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Anglican-Orthodox Relations - a Dead End or Way Forward?sat nav sq

Below is the beginning of a research paper by Dimitris Salapatas.
The links to the whole paper follow.

Relations between the Orthodox Church and the Anglican Communion have been an ongoing phenomenon since the 17th century. However, the 20th century has taken the relations to a new level, resulting in the establishment of the Official Dialogue between the two churches. This century will be known as the Age of Ecumenism, “the age in which Christians of all denominations became aware of the scandal of disunion, and attempted to do something to bring it to an end.”

We live in a globalised, digital world and epoch; it is inevitable that this would have affected the relations between the churches on a global level, taking us away from the past, isolated state within which the churches and the people existed. It is crucial to understand why this has happened now, i.e. the dialogue between Eastern and Western Christianity, whether it is a dead-end or a way forward for all of Christianity.

The number of Anglican-Orthodox groups which exist, primarily in the West, and more specifically in Britain, have contributed immensely towards the establishment of the current dialogue. The first group to be founded in Britain was “The Association for the Promotion of the Unity of Christendom” which was founded in 1857, whilst the Eastern Church Association came into being in 1864. The E.C.A.’s purpose was to “inform Anglicans of the state and position of the Eastern Christians; to make the doctrines and principles of Anglicanism known in the East; to take advantage ‘of all opportunities which the providence of God shall afford us for intercommunion with the Orthodox Church, and also for friendly intercourse with the other ancient Churches of the East’; to give financial assistance to the Orthodox bishops to assist in their efforts to promote the spiritual welfare of their flocks.”

The E.C.A.’s importance is evident, since it was the first endeavour within the United Kingdom to find an organisation with a sole purpose the promotion of Anglican-Orthodox Relations. On the whole, discussions before this point were products of individuals, existing on the periphery of the church’s interest, in both East and West. Nevertheless, the E.C.A. altered this practice. It persisted that its members were representing a church; consequently giving it an official position within the relations of the two churches.  This organisation is currently known as ‘The Anglican and Eastern Churches Association’ (A.E.C.A.). It eventually amalgamated with ‘The Anglican and Eastern Orthodox Churches Union’, in 1906, forming finally the existing A.E.C.A, based in London. It is significant to identify its goals; the Association has the following aim:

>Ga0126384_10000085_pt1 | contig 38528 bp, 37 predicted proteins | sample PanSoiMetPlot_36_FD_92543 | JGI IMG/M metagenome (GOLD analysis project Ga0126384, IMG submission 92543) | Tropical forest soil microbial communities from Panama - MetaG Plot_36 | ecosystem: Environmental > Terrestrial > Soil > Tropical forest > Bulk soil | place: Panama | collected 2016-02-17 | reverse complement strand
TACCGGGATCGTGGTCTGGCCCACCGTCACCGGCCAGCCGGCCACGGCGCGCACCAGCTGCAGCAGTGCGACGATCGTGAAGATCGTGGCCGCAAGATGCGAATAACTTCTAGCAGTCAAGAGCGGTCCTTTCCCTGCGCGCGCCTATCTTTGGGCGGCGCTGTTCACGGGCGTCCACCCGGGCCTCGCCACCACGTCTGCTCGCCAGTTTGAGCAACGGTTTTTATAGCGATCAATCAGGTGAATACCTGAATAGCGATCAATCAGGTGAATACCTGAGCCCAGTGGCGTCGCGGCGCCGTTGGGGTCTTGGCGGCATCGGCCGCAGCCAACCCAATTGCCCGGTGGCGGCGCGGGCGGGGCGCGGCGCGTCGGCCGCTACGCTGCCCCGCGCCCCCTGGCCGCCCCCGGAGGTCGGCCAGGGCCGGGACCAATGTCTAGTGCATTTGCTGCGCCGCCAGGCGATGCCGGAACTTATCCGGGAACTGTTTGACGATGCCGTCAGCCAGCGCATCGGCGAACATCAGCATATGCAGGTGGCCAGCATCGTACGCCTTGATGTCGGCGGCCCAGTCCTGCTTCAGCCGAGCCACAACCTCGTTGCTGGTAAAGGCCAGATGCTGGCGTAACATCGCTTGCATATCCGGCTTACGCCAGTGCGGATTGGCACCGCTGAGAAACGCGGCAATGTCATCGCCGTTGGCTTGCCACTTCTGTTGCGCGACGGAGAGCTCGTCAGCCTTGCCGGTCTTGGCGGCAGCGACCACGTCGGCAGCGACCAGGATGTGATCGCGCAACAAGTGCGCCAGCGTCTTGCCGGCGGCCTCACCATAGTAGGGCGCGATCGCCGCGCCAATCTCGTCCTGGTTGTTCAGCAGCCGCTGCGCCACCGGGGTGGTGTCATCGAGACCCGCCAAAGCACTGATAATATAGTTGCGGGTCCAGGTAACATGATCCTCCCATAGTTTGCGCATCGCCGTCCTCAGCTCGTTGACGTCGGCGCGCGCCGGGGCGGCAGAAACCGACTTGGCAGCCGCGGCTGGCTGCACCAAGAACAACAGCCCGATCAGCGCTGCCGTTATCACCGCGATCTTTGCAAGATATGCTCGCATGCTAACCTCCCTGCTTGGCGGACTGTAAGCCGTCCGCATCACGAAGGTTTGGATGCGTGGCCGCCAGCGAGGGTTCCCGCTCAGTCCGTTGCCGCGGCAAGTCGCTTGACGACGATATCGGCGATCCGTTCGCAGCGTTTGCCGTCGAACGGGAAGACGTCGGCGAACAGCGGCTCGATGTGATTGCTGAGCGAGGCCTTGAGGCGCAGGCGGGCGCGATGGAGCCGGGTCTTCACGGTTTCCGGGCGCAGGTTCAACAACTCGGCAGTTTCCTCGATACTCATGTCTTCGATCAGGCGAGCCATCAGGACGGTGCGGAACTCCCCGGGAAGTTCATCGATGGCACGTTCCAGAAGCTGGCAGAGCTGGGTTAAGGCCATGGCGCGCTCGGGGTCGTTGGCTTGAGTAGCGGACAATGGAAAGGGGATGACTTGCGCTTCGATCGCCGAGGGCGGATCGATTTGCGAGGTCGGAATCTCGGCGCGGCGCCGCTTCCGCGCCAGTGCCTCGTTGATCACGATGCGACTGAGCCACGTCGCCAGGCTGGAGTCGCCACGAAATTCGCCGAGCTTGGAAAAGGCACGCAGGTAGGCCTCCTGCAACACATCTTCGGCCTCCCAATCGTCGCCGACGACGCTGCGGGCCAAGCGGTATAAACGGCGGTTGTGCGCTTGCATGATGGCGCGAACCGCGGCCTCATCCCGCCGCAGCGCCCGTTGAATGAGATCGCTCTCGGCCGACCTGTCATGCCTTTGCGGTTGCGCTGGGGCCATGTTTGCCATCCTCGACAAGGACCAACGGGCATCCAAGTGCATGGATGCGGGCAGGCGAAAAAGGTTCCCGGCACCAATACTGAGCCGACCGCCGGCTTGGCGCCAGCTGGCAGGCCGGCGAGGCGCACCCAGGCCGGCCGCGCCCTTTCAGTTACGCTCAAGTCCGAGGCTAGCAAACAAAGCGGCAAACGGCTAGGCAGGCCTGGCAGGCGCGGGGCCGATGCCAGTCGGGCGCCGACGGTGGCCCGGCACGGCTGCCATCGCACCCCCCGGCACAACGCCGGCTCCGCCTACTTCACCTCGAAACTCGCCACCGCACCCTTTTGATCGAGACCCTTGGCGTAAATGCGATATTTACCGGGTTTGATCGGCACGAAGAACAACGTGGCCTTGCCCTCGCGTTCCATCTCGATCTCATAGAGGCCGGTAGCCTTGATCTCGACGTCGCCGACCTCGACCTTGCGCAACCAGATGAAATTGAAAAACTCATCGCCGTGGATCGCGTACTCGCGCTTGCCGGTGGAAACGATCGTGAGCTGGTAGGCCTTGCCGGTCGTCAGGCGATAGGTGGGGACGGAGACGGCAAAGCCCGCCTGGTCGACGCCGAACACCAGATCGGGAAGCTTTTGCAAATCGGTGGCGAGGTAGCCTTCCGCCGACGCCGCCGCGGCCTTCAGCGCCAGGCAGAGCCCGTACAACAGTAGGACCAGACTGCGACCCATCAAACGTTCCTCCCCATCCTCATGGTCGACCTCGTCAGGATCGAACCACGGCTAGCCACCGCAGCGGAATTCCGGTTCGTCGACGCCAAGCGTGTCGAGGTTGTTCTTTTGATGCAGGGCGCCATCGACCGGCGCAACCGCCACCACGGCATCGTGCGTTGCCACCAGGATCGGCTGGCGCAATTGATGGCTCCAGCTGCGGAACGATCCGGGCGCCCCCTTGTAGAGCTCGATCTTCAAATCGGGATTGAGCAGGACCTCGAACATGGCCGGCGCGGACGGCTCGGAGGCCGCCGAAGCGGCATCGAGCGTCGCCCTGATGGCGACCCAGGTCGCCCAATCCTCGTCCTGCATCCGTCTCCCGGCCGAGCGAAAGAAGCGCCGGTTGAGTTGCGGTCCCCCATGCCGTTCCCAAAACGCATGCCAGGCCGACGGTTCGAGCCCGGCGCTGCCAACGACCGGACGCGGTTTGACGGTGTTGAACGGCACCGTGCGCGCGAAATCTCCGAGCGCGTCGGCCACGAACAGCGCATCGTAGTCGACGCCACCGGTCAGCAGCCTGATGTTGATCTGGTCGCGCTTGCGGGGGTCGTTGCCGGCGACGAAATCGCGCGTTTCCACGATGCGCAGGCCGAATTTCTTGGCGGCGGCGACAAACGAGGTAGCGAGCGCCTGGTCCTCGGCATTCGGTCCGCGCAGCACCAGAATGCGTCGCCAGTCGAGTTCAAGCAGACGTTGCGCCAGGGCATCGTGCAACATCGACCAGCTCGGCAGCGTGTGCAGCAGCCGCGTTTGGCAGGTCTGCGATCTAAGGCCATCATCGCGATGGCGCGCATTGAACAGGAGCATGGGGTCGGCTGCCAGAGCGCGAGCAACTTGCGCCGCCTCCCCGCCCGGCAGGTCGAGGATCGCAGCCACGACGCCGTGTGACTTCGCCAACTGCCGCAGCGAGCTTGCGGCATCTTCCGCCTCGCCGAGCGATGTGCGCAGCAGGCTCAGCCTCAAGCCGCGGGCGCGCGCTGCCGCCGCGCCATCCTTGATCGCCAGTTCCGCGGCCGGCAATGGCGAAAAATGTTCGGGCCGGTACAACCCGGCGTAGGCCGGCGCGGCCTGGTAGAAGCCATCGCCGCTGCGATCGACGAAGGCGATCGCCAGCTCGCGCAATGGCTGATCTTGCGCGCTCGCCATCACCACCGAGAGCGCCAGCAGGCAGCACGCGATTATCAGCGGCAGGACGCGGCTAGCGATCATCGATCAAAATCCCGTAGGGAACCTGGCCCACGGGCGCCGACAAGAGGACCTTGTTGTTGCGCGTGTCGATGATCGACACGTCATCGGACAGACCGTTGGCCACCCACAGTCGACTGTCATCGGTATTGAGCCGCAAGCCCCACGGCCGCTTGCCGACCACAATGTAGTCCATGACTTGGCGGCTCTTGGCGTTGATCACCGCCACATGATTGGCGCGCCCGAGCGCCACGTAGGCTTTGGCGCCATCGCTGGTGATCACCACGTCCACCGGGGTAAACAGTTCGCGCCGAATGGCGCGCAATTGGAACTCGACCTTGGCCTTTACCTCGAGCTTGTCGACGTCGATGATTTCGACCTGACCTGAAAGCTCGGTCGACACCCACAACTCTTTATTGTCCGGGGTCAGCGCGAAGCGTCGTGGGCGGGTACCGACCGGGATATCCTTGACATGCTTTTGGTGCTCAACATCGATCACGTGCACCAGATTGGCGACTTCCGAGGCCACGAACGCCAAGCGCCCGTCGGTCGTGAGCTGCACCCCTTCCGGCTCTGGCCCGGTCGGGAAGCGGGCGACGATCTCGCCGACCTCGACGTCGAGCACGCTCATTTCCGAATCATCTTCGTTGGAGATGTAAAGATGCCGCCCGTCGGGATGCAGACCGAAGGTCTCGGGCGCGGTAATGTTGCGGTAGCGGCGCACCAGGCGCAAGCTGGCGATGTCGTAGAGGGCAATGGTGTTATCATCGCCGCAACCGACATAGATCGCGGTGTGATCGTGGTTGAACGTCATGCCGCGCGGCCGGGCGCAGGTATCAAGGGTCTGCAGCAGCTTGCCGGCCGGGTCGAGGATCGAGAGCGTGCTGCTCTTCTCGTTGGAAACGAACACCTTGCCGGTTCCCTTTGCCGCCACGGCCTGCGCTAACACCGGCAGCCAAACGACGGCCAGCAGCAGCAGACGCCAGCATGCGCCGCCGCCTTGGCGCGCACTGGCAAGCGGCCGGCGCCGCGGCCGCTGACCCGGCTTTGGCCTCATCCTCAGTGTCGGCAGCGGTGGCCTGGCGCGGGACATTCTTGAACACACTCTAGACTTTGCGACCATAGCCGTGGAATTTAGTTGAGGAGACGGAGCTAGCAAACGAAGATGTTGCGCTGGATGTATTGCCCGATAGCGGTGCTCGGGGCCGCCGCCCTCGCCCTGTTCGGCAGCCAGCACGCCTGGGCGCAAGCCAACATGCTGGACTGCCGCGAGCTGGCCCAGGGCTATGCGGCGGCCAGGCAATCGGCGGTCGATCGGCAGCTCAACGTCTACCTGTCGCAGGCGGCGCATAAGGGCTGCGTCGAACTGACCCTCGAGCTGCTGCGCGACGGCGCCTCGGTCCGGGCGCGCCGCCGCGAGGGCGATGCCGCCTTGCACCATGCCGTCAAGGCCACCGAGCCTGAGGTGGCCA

“To advance the Christian religion, particularly by teaching members of the Anglican and Orthodox Churches about each other, in order to prepare the way for an ultimate union between them, in accordance with our Lord’s prayer that ‘all may be one’. All its members are urged to work and pray constantly to this end.”

 The second important society promoting Anglican-Orthodox Relations is the Fellowship of Saint Alban and Saint Sergius. It is an unofficial body; “it numbers among its members some eminent theologians and Church leaders” and therefore it is considered to be “one of the most important international forums for Orthodox theology.” It does not “conduct any official negotiations; its members are not committed to any particular scheme of reunion. Its purpose is to help Christians to acquire mutual trust and understanding”, and thus prepare the way for the future union between East and West. “The Fellowship shows the one life of the Church overcoming division;” it is a sign of the future unity, wished by everyone who is involved in the Ecumenical Movement.

Ecumenical Patriarch Bartholomew stated, during the Archbishop of Canterbury’s recent visit to Constantinople (January 2014) that: “These two societies have fostered countless ecumenical friendships; and without such ecumenical friendships, on the direct and personal level, we cannot hope to build a firm foundation for Christian unity."

The Inter-Christian relations between the Orthodox and the Anglicans have been an ongoing reality, since the 17th century, where for the first time the West wished to study the Eastern Church .....

To read the whole research paper visit:

This article was published in KOINONIA, The Journal of the Anglican and Eastern Churches Association, New Series, No.63, Ascensiontide 2014

It is also to be found in 


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